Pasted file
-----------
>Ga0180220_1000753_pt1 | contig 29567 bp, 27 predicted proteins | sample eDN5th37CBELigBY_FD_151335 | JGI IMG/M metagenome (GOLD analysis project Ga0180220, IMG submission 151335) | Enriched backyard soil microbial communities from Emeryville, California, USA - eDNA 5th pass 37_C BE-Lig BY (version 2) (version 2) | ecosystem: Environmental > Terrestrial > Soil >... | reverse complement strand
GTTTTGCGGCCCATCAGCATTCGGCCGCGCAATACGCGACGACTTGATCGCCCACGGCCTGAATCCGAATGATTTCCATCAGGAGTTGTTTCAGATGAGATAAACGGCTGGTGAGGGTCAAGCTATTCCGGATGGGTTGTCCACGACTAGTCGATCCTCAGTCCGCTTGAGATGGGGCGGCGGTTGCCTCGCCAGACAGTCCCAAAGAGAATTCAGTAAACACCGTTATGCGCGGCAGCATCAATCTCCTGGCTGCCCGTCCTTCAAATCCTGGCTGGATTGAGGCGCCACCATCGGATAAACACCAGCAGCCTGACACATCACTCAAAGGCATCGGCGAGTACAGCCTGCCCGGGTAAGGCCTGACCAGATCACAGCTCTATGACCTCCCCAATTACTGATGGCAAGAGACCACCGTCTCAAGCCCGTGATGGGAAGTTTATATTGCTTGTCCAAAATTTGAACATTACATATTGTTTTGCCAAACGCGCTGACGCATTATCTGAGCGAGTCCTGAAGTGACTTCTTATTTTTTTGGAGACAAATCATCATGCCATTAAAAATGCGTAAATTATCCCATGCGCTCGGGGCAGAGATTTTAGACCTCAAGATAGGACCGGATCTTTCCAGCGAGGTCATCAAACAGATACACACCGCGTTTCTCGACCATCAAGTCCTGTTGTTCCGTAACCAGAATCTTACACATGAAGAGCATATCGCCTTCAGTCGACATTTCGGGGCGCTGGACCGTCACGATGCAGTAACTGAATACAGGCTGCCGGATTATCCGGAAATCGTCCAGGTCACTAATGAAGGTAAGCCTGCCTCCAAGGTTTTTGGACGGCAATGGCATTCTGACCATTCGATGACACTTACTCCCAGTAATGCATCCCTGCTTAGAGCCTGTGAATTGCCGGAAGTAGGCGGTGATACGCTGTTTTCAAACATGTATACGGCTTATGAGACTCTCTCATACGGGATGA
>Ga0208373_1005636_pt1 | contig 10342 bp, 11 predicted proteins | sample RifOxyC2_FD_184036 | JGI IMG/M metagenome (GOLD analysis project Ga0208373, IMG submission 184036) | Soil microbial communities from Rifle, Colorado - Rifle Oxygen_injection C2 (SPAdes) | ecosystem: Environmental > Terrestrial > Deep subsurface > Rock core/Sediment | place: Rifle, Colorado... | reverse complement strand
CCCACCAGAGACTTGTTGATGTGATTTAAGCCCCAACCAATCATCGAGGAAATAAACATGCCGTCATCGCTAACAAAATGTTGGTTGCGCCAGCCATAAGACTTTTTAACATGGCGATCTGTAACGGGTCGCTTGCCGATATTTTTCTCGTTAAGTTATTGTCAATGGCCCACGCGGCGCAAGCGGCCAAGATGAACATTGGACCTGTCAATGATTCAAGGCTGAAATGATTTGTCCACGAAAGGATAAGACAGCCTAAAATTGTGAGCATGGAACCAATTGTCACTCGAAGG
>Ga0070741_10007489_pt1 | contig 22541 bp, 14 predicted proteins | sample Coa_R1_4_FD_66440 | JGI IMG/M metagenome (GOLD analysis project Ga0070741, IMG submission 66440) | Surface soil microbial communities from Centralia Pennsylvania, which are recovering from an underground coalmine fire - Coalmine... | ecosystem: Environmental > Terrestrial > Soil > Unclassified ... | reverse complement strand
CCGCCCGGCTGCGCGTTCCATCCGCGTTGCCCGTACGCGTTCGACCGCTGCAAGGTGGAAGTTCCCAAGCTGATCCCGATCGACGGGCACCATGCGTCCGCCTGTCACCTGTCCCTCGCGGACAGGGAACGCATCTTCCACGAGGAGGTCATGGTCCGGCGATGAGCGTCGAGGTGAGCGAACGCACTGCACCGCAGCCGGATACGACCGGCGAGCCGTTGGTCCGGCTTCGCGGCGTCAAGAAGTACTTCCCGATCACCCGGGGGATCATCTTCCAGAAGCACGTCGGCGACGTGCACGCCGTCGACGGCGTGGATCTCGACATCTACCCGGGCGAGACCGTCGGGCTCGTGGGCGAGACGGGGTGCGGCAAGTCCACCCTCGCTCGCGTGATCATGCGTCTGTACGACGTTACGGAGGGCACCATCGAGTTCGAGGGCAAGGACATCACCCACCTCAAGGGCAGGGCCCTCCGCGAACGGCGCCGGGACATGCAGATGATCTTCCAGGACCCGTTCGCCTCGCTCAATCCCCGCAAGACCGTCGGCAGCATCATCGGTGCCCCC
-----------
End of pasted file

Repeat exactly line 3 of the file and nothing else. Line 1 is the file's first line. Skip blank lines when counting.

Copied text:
>Ga0208373_1005636_pt1 | contig 10342 bp, 11 predicted proteins | sample RifOxyC2_FD_184036 | JGI IMG/M metagenome (GOLD analysis project Ga0208373, IMG submission 184036) | Soil microbial communities from Rifle, Colorado - Rifle Oxygen_injection C2 (SPAdes) | ecosystem: Environmental > Terrestrial > Deep subsurface > Rock core/Sediment | place: Rifle, Colorado... | reverse complement strand